Now, Daredevil, man. Didn’t we all think this would be dog shit? Yeah, we did. Netflix’s first attempt at getting into Marvel’s universe was dark, brooding, violent; everything the MCU isn’t. And we loved it. With one of the greatest and most terrifying bad guys ever put to screen in Wilson Fisk in season one, Daredevil instantly solidified itself as one of the best TV shows to date, and may that stay true for years to come.
Winner: A solid draw. Both are great TV shows.
Preacher (DC – 2016) vs. Luke Cage (Marvel -2016)
Battle of the upcoming shows? Preacher is the dark and violent DC comic book that AMC are producing. Due in a couple of months, DC seem to be trying their hand at the dark and twisted stuff, while giving it to the Breaking Bad producing AMC to show distance if it fails. I’m certainly intrigued and going in open minded. We can but hope.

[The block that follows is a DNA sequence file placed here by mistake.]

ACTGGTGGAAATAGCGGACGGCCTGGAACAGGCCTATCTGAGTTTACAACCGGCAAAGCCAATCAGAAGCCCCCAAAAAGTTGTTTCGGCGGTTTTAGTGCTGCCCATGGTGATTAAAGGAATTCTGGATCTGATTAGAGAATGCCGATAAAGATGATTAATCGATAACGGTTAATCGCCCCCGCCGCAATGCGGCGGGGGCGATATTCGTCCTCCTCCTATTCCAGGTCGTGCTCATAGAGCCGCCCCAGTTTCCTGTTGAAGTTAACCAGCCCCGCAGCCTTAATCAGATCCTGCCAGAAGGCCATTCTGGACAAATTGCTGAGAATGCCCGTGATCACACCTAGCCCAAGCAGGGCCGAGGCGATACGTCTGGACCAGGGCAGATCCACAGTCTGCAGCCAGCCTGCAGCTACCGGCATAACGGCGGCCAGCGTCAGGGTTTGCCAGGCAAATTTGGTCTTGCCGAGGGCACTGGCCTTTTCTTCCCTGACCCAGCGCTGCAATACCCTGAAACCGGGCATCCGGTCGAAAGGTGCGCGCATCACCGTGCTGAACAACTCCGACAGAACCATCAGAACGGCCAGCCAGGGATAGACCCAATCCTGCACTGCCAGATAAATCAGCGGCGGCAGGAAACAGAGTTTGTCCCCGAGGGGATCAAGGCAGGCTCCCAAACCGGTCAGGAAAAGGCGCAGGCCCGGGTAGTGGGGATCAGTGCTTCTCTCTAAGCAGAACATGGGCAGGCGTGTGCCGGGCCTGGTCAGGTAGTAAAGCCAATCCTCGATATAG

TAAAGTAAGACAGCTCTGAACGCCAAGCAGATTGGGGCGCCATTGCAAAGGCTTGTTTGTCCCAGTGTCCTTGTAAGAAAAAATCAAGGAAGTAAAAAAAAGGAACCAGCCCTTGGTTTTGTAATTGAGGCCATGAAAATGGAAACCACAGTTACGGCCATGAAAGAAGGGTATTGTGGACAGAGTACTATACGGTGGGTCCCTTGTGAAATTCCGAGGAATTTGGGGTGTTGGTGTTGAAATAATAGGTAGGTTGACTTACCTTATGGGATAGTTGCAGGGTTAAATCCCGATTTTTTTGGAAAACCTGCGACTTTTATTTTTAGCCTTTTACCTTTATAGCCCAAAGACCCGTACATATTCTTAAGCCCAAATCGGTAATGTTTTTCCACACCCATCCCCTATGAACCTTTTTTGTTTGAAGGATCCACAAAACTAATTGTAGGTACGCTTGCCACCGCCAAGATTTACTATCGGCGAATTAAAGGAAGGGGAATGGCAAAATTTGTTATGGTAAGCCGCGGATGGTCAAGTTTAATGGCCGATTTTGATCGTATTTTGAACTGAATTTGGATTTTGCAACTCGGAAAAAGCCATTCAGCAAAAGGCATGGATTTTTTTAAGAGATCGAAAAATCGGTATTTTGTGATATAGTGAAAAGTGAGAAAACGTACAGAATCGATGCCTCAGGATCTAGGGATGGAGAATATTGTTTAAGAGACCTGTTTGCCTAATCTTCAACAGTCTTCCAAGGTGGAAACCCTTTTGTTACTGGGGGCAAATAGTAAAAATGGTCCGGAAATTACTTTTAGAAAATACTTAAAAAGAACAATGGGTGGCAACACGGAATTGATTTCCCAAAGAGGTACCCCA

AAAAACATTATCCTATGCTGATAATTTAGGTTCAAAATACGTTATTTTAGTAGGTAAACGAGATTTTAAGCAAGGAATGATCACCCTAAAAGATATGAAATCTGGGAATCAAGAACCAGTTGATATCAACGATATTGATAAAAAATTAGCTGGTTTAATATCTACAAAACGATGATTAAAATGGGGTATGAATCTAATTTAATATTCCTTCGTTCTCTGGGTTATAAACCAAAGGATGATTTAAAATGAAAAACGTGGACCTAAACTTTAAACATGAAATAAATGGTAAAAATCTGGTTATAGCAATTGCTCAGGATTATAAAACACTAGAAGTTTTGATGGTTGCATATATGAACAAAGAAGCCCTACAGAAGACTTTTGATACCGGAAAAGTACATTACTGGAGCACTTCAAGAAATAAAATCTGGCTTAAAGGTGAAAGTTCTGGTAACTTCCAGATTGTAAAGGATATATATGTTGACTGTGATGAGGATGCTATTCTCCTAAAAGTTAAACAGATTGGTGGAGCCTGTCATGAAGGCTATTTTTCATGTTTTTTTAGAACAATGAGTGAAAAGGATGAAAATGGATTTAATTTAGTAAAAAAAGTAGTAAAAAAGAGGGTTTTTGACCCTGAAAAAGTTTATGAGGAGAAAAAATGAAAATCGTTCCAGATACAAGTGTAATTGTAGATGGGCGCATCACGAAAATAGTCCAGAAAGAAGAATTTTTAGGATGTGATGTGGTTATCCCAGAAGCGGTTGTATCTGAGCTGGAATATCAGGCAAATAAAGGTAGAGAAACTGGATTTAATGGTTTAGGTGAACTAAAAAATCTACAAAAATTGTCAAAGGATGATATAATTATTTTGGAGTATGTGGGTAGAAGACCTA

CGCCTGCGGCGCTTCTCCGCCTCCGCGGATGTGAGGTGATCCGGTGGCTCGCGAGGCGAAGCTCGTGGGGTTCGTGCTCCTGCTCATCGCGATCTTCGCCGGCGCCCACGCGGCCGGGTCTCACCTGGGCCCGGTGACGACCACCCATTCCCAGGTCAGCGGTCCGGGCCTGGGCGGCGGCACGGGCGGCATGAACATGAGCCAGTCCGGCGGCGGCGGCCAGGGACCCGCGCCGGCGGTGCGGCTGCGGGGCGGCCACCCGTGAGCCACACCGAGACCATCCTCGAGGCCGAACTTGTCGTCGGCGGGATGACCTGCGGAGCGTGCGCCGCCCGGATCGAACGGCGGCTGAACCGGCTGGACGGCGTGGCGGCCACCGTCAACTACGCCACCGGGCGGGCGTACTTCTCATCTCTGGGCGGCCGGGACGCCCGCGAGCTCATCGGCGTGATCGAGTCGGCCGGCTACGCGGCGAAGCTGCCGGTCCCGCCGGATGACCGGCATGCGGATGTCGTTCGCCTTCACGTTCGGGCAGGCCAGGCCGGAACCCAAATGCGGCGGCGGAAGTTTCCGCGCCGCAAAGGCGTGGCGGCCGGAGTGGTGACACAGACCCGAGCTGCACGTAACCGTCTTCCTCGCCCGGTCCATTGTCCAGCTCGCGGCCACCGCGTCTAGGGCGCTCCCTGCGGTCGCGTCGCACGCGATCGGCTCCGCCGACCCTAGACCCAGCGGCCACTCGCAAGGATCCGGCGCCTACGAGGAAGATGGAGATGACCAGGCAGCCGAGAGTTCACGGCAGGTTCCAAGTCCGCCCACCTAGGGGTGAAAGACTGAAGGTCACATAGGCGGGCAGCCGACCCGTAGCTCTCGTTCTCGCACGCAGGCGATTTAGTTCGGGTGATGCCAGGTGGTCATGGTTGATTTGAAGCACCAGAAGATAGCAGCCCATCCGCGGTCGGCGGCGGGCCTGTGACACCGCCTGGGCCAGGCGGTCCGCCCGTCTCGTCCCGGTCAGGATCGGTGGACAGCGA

Luke Cage, on the other hand, the super strong and indestructible bar owner first introduced in last year’s Jessica Jones looks like it might be the most “fun” of all the Netflix adaptations. Roll on September, this is gonna be a hell of a fight.
Winner: Only time will tell.
No list like this would be complete without a few “also rans” that either didn’t fit, didn’t make the cut or no-one has heard of. DC’s spin-off of a spin-off Lucifer doesn’t seem to be getting much traction. Which is a crying shame, it’s great television, with a Constantine type feel to it, I fear it’ll suffer the same fate as the Hellblazer adaptation.
The Marvel side of things only has one thing worth mentioning, as far as I am concerned. The rumoured Netflix show that’ll give Daredevil season two’s Frank Castle the spotlight he deserves. Another Punisher movie would certainly be welcome, but the Punisher by Netflix? That would be all my dreams come true.
Us. The TV watching audience. Because for the most part, this is some damn good television. Competition breeds excellence. Long may it continue.